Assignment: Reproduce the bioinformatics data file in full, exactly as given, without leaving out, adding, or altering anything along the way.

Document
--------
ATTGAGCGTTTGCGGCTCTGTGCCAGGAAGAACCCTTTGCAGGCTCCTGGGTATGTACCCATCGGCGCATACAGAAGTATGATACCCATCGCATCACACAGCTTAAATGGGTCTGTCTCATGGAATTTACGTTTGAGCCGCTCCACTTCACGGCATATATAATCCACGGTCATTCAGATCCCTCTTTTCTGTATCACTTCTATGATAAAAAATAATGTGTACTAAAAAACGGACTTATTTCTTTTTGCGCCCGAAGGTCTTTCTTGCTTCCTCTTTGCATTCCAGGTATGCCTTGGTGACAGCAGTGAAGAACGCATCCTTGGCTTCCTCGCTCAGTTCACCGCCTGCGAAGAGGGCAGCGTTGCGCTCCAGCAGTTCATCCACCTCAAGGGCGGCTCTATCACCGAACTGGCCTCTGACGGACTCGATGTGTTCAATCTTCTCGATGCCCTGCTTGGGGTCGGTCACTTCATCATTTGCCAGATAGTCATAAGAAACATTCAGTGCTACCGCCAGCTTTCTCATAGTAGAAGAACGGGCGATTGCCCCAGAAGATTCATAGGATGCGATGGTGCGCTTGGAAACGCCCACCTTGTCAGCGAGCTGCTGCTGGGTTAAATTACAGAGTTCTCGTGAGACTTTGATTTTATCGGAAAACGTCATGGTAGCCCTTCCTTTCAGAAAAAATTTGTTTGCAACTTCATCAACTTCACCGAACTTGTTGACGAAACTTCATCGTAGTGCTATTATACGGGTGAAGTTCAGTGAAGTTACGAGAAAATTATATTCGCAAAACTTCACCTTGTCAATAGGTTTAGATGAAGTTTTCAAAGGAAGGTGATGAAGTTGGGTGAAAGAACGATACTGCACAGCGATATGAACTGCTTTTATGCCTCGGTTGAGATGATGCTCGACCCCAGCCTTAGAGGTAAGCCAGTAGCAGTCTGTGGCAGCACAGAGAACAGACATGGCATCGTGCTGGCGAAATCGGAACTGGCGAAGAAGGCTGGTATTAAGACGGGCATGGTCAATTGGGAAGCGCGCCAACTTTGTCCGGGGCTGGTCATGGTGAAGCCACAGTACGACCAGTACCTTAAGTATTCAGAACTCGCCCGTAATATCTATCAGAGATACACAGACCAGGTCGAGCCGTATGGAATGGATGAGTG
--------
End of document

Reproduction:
ATTGAGCGTTTGCGGCTCTGTGCCAGGAAGAACCCTTTGCAGGCTCCTGGGTATGTACCCATCGGCGCATACAGAAGTATGATACCCATCGCATCACACAGCTTAAATGGGTCTGTCTCATGGAATTTACGTTTGAGCCGCTCCACTTCACGGCATATATAATCCACGGTCATTCAGATCCCTCTTTTCTGTATCACTTCTATGATAAAAAATAATGTGTACTAAAAAACGGACTTATTTCTTTTTGCGCCCGAAGGTCTTTCTTGCTTCCTCTTTGCATTCCAGGTATGCCTTGGTGACAGCAGTGAAGAACGCATCCTTGGCTTCCTCGCTCAGTTCACCGCCTGCGAAGAGGGCAGCGTTGCGCTCCAGCAGTTCATCCACCTCAAGGGCGGCTCTATCACCGAACTGGCCTCTGACGGACTCGATGTGTTCAATCTTCTCGATGCCCTGCTTGGGGTCGGTCACTTCATCATTTGCCAGATAGTCATAAGAAACATTCAGTGCTACCGCCAGCTTTCTCATAGTAGAAGAACGGGCGATTGCCCCAGAAGATTCATAGGATGCGATGGTGCGCTTGGAAACGCCCACCTTGTCAGCGAGCTGCTGCTGGGTTAAATTACAGAGTTCTCGTGAGACTTTGATTTTATCGGAAAACGTCATGGTAGCCCTTCCTTTCAGAAAAAATTTGTTTGCAACTTCATCAACTTCACCGAACTTGTTGACGAAACTTCATCGTAGTGCTATTATACGGGTGAAGTTCAGTGAAGTTACGAGAAAATTATATTCGCAAAACTTCACCTTGTCAATAGGTTTAGATGAAGTTTTCAAAGGAAGGTGATGAAGTTGGGTGAAAGAACGATACTGCACAGCGATATGAACTGCTTTTATGCCTCGGTTGAGATGATGCTCGACCCCAGCCTTAGAGGTAAGCCAGTAGCAGTCTGTGGCAGCACAGAGAACAGACATGGCATCGTGCTGGCGAAATCGGAACTGGCGAAGAAGGCTGGTATTAAGACGGGCATGGTCAATTGGGAAGCGCGCCAACTTTGTCCGGGGCTGGTCATGGTGAAGCCACAGTACGACCAGTACCTTAAGTATTCAGAACTCGCCCGTAATATCTATCAGAGATACACAGACCAGGTCGAGCCGTATGGAATGGATGAGTG